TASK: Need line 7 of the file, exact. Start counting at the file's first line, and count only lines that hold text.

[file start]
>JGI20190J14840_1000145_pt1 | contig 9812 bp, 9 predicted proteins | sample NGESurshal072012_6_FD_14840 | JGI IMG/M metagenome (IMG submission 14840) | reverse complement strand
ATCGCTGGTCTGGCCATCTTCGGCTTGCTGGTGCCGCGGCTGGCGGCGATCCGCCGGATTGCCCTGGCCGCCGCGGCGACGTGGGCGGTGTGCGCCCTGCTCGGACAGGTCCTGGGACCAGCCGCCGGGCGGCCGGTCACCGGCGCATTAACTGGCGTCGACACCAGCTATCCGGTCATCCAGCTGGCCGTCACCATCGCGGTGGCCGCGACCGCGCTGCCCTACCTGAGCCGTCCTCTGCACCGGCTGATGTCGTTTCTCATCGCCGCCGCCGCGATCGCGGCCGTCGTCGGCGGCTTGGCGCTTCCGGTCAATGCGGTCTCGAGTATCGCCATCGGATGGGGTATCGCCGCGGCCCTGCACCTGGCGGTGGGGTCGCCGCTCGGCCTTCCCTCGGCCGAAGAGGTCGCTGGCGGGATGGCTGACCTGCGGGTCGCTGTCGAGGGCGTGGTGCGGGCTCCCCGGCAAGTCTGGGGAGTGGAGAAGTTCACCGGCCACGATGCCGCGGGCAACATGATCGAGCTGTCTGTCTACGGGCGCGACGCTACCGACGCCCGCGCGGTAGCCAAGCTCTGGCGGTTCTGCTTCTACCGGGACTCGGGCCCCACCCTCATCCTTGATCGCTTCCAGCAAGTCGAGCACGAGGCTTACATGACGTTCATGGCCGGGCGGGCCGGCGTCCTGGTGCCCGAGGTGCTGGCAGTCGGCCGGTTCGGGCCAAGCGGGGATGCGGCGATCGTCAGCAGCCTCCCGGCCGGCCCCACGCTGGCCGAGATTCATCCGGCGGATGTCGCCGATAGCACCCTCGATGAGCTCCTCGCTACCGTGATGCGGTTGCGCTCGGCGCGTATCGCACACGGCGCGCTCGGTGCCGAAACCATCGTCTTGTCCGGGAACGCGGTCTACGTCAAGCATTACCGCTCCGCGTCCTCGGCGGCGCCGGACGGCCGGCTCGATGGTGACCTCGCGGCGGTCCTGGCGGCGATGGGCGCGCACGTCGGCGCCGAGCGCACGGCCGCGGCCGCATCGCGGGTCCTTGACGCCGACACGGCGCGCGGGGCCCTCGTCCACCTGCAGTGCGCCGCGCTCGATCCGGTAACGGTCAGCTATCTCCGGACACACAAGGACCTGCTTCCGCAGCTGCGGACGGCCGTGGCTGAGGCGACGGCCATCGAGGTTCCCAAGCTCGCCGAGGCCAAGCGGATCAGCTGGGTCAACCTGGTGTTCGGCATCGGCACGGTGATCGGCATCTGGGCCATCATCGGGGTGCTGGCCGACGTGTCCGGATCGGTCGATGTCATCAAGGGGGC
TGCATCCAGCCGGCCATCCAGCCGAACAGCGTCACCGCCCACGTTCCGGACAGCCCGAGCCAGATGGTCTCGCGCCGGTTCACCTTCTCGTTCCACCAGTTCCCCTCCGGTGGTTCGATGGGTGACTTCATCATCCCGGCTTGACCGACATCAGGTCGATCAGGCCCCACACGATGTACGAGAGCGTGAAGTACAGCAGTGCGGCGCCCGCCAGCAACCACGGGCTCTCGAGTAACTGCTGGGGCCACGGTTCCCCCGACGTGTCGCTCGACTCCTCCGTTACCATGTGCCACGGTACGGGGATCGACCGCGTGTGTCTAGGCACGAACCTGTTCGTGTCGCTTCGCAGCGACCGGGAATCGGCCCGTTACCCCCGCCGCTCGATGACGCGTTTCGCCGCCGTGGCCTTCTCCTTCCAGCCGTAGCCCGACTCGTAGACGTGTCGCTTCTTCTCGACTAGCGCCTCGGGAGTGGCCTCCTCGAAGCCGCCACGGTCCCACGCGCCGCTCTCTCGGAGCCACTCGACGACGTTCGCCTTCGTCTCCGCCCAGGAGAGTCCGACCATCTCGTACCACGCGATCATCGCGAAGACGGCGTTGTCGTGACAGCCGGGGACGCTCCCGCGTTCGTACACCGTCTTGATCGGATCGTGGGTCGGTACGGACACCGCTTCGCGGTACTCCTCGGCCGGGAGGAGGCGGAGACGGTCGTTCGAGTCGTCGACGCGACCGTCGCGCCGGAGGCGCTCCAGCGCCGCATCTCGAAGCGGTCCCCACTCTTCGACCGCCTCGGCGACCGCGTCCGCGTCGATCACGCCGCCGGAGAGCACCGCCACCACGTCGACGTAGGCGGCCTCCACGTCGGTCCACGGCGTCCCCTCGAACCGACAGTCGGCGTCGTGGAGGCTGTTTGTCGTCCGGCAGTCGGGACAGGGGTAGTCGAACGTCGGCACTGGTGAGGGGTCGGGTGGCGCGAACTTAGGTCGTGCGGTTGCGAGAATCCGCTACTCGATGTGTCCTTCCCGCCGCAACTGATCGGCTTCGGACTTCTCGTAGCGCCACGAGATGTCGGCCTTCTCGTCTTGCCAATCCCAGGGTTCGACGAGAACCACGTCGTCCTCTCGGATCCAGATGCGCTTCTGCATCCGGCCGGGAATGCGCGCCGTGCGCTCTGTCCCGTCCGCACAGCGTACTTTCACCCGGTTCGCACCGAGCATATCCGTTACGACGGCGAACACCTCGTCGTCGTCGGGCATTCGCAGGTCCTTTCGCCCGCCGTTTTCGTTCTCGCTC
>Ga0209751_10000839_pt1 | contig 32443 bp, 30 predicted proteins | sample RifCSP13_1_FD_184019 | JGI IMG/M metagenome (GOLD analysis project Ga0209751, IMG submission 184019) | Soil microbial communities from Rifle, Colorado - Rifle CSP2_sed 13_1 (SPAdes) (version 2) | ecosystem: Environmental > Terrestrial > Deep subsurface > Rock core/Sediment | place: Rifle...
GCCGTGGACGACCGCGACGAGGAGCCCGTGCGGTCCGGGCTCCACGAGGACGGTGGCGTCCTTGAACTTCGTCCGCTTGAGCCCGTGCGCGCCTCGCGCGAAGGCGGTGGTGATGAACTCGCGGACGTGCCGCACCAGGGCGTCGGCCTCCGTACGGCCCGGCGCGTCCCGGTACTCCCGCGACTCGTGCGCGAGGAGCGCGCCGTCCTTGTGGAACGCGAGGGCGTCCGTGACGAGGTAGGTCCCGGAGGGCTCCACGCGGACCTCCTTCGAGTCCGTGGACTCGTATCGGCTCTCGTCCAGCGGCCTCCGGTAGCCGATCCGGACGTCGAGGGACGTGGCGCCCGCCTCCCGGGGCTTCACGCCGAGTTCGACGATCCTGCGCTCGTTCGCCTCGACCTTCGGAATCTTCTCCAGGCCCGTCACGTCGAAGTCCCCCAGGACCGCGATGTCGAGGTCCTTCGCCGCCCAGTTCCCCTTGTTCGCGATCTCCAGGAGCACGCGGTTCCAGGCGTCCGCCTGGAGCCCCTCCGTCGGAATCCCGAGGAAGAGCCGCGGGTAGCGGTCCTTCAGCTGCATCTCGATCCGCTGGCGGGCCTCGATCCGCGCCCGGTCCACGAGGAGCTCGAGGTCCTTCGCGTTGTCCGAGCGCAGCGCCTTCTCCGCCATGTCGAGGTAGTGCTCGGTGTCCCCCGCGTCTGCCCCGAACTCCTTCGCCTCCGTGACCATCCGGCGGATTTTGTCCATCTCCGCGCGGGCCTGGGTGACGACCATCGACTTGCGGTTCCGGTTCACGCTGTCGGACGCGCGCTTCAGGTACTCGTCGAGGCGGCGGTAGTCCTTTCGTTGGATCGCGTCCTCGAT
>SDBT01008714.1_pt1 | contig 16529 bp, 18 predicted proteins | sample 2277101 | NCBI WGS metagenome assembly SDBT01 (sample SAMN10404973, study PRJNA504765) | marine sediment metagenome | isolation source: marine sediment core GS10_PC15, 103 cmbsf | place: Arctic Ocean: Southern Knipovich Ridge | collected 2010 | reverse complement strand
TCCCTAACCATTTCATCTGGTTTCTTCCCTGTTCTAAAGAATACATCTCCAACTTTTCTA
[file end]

TCCCTAACCATTTCATCTGGTTTCTTCCCTGTTCTAAAGAATACATCTCCAACTTTTCTA